We went swimming in extremely cold but very bright (relatively) conditions at about midnight. That memory is still very vivid but I never thought to try to look up what caused it. The science is really neat and it doesn't take away from the spirituality/contentedness of that night.
posted by Clinging to the Wreckage at 9:15 AM on July 6 [5 favorites]

I thought I was experiencing this once while soloing (backpacking) in the Porcupine Mountains of Upper Michigan. I was bathing in Mirror Lake around 11pm and noticed that the sky was still blue overhead. Wow! Sike-a-delik!

Then I realized that although the Porkies enjoy all the benfits of inclusion in the Eastern Time Zone, they were geographically almost as far west as St. Louis MO (-90.19). Quoddy Head, Maine (-66.95) was in the same time zone and "eleven pm" was a social construct to which the Earth and Sun paid little heed.

Later that night I saw Ursa Major. (Well, it looked pretty major to me.) Fortunately, there was no food in my tent, and after sniffing around a bit, it gallumped on down the trail. Glad I took that bath in the lake after dinner.
In historical reports, people did not really mention what was going on in the sky, said Dr. Shepherd. “They were just aware that suddenly they could see things in their environment.”

. . . it is nearly impossible to make out a bright night when it occurs in most places, let alone find a photograph of one. When many of the observations took place, cameras weren’t yet invented. And a photograph from Earth of the bright sky at night wouldn’t be that impressive, said Dr. Shepherd. It’s something to experience firsthand.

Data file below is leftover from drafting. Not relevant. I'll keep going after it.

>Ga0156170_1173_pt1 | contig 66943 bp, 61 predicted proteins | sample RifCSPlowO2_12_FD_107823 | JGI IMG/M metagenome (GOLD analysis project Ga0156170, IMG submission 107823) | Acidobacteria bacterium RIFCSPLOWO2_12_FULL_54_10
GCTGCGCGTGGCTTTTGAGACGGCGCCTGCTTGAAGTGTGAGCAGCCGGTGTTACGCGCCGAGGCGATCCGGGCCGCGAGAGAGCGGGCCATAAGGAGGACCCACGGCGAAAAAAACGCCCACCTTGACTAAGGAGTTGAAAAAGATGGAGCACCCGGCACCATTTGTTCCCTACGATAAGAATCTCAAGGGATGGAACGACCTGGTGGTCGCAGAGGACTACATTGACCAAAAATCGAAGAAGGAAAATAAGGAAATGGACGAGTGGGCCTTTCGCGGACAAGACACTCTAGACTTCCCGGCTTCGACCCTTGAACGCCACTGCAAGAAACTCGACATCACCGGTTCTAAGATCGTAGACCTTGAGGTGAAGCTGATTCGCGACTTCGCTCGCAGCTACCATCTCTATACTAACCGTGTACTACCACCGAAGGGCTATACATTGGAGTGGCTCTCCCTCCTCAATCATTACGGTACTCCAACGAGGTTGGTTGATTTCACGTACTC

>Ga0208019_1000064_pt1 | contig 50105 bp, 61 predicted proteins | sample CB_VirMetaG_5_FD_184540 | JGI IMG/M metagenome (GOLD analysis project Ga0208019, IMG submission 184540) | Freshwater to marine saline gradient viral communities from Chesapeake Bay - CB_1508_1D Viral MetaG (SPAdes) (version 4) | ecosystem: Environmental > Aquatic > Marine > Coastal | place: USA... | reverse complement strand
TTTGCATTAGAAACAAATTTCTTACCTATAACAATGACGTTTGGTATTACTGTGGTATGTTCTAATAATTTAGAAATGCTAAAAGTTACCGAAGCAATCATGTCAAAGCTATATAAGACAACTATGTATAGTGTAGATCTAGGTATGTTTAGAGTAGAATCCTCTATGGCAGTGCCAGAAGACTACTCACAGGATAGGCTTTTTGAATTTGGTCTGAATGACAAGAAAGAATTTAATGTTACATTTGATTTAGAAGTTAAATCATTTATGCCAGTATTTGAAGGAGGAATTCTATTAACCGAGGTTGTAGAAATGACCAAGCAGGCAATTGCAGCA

More and more, I appreciate the existence of phenomena that cannot be fully recorded, that must be experienced directly or not at all.
posted by Herodios at 9:48 AM on July 6 [4 favorites]

So it's not Yog-Sothoth parting the veils?

That has not yet been ruled out. I think even the most pragmatic investigators would rebel, though, at a 1d6 SAN loss for just going outside at night.
posted by ricochet biscuit at 9:57 AM on July 6

So it's not Yog-Sothoth parting the veils?

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̲͙̘̟̬̠̳͇͓͕̰̕̕͡ͅH̵҉̥̙͉̝̖̺͇͙͘E̸̢̧̡̖͇͍̭̥̺̥̱̗̝̹ͅ ̀͟҉͕͈̜̗̩̺̙̪̥̠̼̱̞͚̠̬̘̟C̨̗͍͇̺̞̳͈̠̣̗͇̹͖̞̟̼͎̗̝͜Ǫ͏̵̡̜͉͇̮͉̯͚̯͉̘͈̬͉̜̣̞͓M̵̡̙̞͙̭̼̣̼̰̲̩̺̦̩ͅͅE̷̵̗͙̱̟̜̟̫͖̣̠̝͝͠S̷̨̯̬̩͎̖͍̮͙̳͚̳̤͓̰̩̺͓͓̗͜.̸̵̜̣̞̺̥̘̀ͅͅ
posted by Splunge at 10:20 AM on July 6 [3 favorites]

I've accidentally captured airglow-caused bright nights when doing landscape astrophotography.

It doesn't really look like anything other than a really bright sky, and it actually kind of ruins astrophotgraphy because it will wash out most of the stars and contrast. (Note, some of the glow in that picture along the bottom is light pollution. There isn't much light pollution at that location, though.)

I've seen it with my own eyes in variety of places, but especially in the the deep desert. There have been times I've been out in the desert and the whole sky is glowing. It's almost like the sun never fully sets and it's twilight all night long, with the airglow ramping back up right after nadir all the way until dawn.

It's really noticeable if you've also seen the same desert sky on a moonless night without as much airglow, when the sky can be an inky black between the stars and it's so dark on the ground you can barely see your own hands in the starglow.
posted by loquacious at 11:55 AM on July 6 [13 favorites]

I've also experienced something that could well have been this phenomena (down to the reading in bed with no artificial light, like Hactar). Would have been around 1988 or '89?
posted by eviemath at 2:43 PM on July 6 [1 favorite]

I was hoping that the cause was going to be the gegenschein.
posted by kiltedtaco at 8:23 PM on July 6

I was hoping that the cause was going to be the gegenschein.

How in the starry heavens am I just now hearing about this for the very first time!? Or even thinking about it? Of course this has to be a thing.

I have a new astrolandscape photograph to try to take, thank you. I might actually be able to capture this. I don't think it'll be that aesthetically/artistically interesting, but it's a technically interesting target and challenge.
posted by loquacious at 2:42 AM on July 7

The Astronomy Picture of the Day archive has some pretty cool photos of gegenschein:

The Gegenschein Over Chile

A Gegenschein Lunar Eclipse

Airglow, Gegenschein, and Milky Way
posted by mandolin conspiracy at 1:11 PM on July 7 [4 favorites]